Even as adoption of artificial intelligence (AI) grows at a slow pace in India, the nation has turned into one of the world’s largest human talent markets for AI. According to a report published by Microsoft, consultancy firm Bain & Co, and industry body Internet and Mobile Association of India (IAMAI), despite accounting for a meagre 1% of the global AI market, the country produces 16% of the entire world’s AI talent pool – the third highest in the world.
The report noted that demand from micro, small and medium enterprises (MSMEs) for AI contractors, coupled with demand for AI and machine learning talent for digital transformation in large organizations, have significantly spiked demand for AI talent in India. However, despite India being a leading hub for AI talent globally, the difference between demand and supply for AI-educated employees is higher than ever before.
The difference was highlighted in another report published on June 23 by industry body, National Association of Software and Services Companies (Nasscom), which noted that while demand outpaced supply of AI talent in India by around 14% in 2018, the same difference amounted to 33% last year.
Yet, even though AI adoption in India has grown at a steady pace over the past one year, it still remains an early-stage market. Nasscom’s report stated that even the advanced adopters of AI and automation services across Indian enterprises are at early stages – i.e. they are acquiring AI services from technology companies and deploying across departments for operational efficiencies, and not innovating to build their own services on top of AI platforms.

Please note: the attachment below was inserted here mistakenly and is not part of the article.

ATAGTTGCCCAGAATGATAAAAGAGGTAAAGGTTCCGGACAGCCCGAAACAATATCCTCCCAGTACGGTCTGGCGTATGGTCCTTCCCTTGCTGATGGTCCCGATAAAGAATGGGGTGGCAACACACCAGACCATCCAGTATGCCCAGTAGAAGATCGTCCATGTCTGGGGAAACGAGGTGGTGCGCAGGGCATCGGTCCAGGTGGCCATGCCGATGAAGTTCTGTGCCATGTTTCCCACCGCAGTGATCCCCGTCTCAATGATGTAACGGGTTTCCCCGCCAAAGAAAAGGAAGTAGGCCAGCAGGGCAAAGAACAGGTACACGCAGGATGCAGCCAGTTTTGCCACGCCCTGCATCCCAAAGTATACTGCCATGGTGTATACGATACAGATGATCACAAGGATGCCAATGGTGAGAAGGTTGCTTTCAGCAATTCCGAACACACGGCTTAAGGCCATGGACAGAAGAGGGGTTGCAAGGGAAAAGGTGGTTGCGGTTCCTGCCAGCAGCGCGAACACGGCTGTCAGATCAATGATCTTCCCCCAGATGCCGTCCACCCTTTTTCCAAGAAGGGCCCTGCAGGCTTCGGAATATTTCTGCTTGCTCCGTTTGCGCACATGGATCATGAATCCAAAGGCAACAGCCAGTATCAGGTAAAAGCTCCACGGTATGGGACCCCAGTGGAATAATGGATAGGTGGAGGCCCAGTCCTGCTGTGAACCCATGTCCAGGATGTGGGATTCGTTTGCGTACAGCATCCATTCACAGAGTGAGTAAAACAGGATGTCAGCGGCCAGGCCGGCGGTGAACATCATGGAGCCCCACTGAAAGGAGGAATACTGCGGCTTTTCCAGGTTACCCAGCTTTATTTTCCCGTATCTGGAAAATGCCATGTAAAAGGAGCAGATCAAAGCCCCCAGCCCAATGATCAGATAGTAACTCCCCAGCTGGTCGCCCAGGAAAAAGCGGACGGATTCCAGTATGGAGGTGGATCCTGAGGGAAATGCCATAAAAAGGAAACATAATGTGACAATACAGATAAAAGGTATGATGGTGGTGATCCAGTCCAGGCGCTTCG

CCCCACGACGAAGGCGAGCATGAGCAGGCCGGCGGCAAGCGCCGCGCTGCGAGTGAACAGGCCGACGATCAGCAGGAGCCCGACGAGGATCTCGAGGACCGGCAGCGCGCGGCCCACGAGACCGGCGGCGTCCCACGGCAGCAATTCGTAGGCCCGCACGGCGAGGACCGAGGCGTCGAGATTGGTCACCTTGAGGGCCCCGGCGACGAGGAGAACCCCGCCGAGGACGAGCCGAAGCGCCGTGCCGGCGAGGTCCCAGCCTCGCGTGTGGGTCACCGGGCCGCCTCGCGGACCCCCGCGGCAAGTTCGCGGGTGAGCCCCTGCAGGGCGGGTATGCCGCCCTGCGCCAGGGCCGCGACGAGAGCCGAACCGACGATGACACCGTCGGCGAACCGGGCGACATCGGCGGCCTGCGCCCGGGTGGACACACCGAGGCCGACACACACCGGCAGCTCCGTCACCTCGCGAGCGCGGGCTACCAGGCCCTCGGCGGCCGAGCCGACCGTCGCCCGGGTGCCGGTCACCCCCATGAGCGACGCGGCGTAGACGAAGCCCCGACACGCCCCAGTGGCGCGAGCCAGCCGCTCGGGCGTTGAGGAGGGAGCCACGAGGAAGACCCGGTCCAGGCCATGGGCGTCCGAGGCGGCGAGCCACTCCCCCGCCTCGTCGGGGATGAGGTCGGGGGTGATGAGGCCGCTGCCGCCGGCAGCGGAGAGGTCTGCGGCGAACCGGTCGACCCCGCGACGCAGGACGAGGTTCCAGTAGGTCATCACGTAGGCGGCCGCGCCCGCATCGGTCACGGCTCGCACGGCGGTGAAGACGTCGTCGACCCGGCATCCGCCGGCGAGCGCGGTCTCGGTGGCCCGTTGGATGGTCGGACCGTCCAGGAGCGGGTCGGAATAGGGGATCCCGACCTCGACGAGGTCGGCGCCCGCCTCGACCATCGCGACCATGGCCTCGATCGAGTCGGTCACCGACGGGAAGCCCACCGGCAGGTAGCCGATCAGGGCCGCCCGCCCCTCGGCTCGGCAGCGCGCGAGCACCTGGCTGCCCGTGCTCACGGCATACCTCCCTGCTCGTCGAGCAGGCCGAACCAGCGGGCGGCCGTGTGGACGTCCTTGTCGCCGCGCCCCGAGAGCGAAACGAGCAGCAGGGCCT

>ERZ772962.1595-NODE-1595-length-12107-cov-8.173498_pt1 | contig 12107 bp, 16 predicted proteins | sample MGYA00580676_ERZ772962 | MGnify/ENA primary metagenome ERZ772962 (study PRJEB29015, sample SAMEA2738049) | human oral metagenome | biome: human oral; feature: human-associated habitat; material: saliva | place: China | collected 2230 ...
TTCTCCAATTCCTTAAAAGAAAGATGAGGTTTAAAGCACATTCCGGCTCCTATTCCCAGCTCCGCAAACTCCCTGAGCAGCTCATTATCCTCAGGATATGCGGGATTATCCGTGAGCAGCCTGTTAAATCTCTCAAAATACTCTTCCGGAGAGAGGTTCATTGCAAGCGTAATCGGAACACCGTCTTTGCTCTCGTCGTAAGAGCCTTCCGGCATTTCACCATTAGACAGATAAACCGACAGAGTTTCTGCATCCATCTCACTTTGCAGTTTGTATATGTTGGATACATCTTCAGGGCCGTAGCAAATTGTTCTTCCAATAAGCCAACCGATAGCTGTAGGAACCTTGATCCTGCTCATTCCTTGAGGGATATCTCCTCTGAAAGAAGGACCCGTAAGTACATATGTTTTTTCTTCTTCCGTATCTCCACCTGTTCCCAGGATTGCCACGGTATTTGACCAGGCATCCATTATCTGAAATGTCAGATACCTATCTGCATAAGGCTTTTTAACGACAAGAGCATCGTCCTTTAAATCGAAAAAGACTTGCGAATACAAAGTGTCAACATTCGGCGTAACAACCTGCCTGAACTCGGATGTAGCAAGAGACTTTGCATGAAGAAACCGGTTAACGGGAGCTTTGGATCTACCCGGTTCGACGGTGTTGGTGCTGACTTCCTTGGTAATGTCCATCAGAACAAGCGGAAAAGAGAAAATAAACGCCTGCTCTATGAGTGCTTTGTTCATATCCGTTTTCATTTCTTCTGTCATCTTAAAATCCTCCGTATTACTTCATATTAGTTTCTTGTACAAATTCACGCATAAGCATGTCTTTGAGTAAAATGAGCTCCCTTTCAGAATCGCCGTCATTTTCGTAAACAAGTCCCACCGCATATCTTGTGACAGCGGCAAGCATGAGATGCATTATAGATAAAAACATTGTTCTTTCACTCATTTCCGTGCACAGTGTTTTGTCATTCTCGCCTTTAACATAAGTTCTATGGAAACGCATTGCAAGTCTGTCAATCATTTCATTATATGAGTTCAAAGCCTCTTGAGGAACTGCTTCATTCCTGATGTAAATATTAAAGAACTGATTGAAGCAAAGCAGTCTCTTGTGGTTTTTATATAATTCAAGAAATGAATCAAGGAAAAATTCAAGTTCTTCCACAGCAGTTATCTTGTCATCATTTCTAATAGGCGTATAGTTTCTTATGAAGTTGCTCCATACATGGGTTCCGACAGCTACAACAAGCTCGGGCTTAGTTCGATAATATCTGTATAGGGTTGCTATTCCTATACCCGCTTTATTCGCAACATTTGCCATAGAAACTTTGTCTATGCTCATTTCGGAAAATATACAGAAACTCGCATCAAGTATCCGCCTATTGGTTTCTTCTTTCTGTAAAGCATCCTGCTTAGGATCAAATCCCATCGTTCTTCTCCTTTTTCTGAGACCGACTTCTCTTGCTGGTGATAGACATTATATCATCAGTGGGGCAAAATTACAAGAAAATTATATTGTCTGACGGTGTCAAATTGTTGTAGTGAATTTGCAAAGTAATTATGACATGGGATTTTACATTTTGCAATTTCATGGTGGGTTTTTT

According to Kashyap Kompella, chief executive of AI industry analysis firm RPA2AI, that India is still a maturing market when it comes to AI, which is why a larger section of the demand for AI talent comes from markets outside the country. “In a market such as the US, there is strong demand for AI talent, which is one of the areas that Indians fulfil,” he said.
This, along with other global markets, is contributing to an uptick of demand for AI talent from India.
This demand is being augmented by early stage AI adopters among enterprises, who are also upskilling existing human resources to fulfil their AI requirements within organizations. Saikat Banerjee, associate partner, technology and cloud services at Bain & Co told Mint, “Organizations today already have individuals who have learnt working on data models and engineering, who are being upskilled to learn to build and develop AI applications for their firms.”
Banerjee also added that the introduction of AI at a university level, as well as the upcoming addition of AI as a study area within schools, could offer a further boost to India’s AI talent pool. However, he added that the impact of these educational courses may not be “exponential”, suggesting that the growth in this sector will depend on how industry opportunities grow in due course.
Kompella elaborated, saying that the route to India becoming a “mature” AI market could span over two decades, and is not an immediate factor to be witnessed. “We have a habit to overestimate a sector’s short-term impacts, and underestimate the long-term impact. Whether the AI industry can replicate what India saw with information technology can only be seen in the long term,” he added.